Newspaper article The Florida Times Union

Bargain Rates in Question at State Colleges; Some Wonder How Long Low Rates Can Maintain Schools' High Quality

Newspaper article The Florida Times Union

Bargain Rates in Question at State Colleges; Some Wonder How Long Low Rates Can Maintain Schools' High Quality

Article excerpt

Byline: BRANDON LARRABEE

ATLANTA -- Whenever they raise tuition, the officials at Georgia's public colleges and universities always rely on a statistic they know is on their side to make their case.

Georgia's tuition is one of the best bargains in the region.

Indeed, the cost of Georgia's public four-year universities ranked 16th out of 16 states in the Southern Regional Education Board in 2004-05. Two-year colleges ranked 14th.

But that didn't save the state from a low grade on the 2004 edition of the "Measuring Up" report issued by the National Center for Public Policy and Higher Education. That group gave Georgia an F overall, including a D for the state's four-year schools.

Some lawmakers and students also are beginning to wonder if the state's colleges are increasing tuition at a rate that might lock some students out of school, or at least their choice of schools.

University officials, for their part, say affordability is one of their key concerns when it comes to setting the tuition rate. But they also say the state's institutions can't continue to set low tuition and deliver high quality.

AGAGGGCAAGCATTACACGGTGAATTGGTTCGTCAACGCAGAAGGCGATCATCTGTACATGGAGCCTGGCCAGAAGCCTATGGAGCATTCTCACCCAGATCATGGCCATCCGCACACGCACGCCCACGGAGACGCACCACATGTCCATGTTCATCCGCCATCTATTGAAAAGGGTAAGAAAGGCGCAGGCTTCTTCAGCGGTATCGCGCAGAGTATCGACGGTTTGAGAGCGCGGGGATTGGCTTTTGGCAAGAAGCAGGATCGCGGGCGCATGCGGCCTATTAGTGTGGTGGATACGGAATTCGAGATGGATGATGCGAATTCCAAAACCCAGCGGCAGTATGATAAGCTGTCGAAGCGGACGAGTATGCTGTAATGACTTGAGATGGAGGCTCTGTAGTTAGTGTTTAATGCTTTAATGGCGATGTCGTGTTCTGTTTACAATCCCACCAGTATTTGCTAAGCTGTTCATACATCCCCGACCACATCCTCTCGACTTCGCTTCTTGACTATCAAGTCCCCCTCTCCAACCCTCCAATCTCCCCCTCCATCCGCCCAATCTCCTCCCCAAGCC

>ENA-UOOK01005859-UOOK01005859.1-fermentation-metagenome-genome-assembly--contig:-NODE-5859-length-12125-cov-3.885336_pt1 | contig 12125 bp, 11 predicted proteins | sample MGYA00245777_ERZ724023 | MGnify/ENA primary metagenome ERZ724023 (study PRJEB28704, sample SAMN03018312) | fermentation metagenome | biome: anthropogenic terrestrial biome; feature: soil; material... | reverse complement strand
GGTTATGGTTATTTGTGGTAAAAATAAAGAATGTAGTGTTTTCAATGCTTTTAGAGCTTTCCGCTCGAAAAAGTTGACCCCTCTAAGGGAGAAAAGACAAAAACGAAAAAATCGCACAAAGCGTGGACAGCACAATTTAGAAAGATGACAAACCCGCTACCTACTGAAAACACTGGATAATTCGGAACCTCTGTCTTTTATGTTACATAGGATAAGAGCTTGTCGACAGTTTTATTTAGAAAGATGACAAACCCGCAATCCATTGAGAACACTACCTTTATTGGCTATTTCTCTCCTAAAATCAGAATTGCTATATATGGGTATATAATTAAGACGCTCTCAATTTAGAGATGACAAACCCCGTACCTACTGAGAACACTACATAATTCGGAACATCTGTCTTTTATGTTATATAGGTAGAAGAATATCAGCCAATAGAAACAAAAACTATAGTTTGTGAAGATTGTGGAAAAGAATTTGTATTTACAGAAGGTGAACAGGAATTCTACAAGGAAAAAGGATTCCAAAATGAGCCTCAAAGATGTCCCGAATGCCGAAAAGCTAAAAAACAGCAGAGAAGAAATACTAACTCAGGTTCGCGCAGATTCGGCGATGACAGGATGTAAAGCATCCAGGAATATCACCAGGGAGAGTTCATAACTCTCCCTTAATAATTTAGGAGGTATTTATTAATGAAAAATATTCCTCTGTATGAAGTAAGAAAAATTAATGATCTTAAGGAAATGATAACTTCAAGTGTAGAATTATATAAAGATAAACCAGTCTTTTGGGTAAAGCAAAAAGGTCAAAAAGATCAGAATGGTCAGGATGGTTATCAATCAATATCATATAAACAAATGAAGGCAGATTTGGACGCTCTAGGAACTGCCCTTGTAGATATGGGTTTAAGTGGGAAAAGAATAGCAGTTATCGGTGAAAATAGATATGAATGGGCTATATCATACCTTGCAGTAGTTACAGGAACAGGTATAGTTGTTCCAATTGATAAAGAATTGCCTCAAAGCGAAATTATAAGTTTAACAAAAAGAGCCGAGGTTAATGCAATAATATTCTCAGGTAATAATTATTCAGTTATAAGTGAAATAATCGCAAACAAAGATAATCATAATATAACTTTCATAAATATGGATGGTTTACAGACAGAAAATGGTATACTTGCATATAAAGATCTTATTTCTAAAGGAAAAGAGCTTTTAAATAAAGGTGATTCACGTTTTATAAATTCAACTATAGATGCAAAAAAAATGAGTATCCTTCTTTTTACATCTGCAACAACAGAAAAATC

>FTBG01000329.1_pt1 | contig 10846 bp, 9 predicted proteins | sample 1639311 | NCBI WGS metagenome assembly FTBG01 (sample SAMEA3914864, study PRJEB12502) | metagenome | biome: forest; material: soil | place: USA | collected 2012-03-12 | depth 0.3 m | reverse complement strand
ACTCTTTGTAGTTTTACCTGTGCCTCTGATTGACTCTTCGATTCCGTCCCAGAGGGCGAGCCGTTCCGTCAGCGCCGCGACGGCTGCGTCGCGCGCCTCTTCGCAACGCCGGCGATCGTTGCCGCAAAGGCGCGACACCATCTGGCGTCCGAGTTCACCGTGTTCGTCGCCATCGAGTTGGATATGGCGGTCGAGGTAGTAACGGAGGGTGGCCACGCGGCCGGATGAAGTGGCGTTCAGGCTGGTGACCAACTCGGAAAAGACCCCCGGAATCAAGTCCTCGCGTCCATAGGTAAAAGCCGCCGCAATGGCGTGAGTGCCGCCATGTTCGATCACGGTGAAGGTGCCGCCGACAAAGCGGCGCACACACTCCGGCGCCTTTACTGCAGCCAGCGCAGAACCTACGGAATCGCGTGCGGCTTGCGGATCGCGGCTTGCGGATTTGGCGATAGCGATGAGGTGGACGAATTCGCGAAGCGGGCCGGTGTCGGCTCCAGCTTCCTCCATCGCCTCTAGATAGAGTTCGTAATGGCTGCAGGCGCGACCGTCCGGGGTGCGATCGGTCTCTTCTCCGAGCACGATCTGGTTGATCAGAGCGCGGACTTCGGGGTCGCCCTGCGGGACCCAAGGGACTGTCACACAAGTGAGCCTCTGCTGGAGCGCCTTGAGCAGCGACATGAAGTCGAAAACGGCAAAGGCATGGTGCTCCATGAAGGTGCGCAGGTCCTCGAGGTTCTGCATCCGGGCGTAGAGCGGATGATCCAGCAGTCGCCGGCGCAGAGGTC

The situation isn't helped by the fact that Georgia has little to no need-based aid for low-income residents who don't quality for the HOPE scholarship. Advocates say it's just those students who need help the most.

Timothy Shelnut, chairman of the state Board of Regents, doesn't hesitate when asked how much of a factor affordability is in crafting tuition rates.

"That's probably [the] No. 1 priority," Shelnut said.

Some university officials are beginning to push for change.

"I don't want to be at the top of that list, but I don't want to be at the bottom of that list, either," University of Georgia President Michael Adams said. "... By any measure we are a tremendous bargain, and I frankly think too big a bargain."

There's only so long those bargain rates can be kept in place before quality begins to be affected, Adams and other say. After all, many of the schools with which UGa and Georgia Tech are competing have higher tuition rates.

"Sooner or later, it's going to catch up with you," said Hank Huckaby, senior vice president for finance and administration at UGa.

TRYING TO STAY OUT OF IT

Even some lawmakers -- naturally curious about tuition because of the effect it has on their constituents -- are willing to give the regents a pass on tuition.

"Our state institutions are well in line compared to the others in the South," said Sen. George Hooks, D-Americus.

House Appropriations Chairman Ben Harbin, R-Evans, said lawmakers did plan to keep an eye on tuition rates, but would avoid involvement if at all possible.

"I don't know that we need to micromanage the university system and try to set their tuition rates," Harbin said. …

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